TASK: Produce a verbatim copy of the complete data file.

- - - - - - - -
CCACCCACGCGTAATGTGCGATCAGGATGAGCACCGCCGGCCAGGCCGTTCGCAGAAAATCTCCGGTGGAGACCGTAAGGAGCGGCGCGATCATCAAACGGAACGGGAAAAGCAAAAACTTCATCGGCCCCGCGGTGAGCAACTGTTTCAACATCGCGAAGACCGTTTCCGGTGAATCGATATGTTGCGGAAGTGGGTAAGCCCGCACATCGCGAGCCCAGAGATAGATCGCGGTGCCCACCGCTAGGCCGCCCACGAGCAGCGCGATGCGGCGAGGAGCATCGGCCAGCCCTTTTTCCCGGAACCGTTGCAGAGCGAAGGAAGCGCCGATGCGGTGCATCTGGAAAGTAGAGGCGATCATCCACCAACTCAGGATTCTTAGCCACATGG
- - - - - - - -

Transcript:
CCACCCACGCGTAATGTGCGATCAGGATGAGCACCGCCGGCCAGGCCGTTCGCAGAAAATCTCCGGTGGAGACCGTAAGGAGCGGCGCGATCATCAAACGGAACGGGAAAAGCAAAAACTTCATCGGCCCCGCGGTGAGCAACTGTTTCAACATCGCGAAGACCGTTTCCGGTGAATCGATATGTTGCGGAAGTGGGTAAGCCCGCACATCGCGAGCCCAGAGATAGATCGCGGTGCCCACCGCTAGGCCGCCCACGAGCAGCGCGATGCGGCGAGGAGCATCGGCCAGCCCTTTTTCCCGGAACCGTTGCAGAGCGAAGGAAGCGCCGATGCGGTGCATCTGGAAAGTAGAGGCGATCATCCACCAACTCAGGATTCTTAGCCACATGG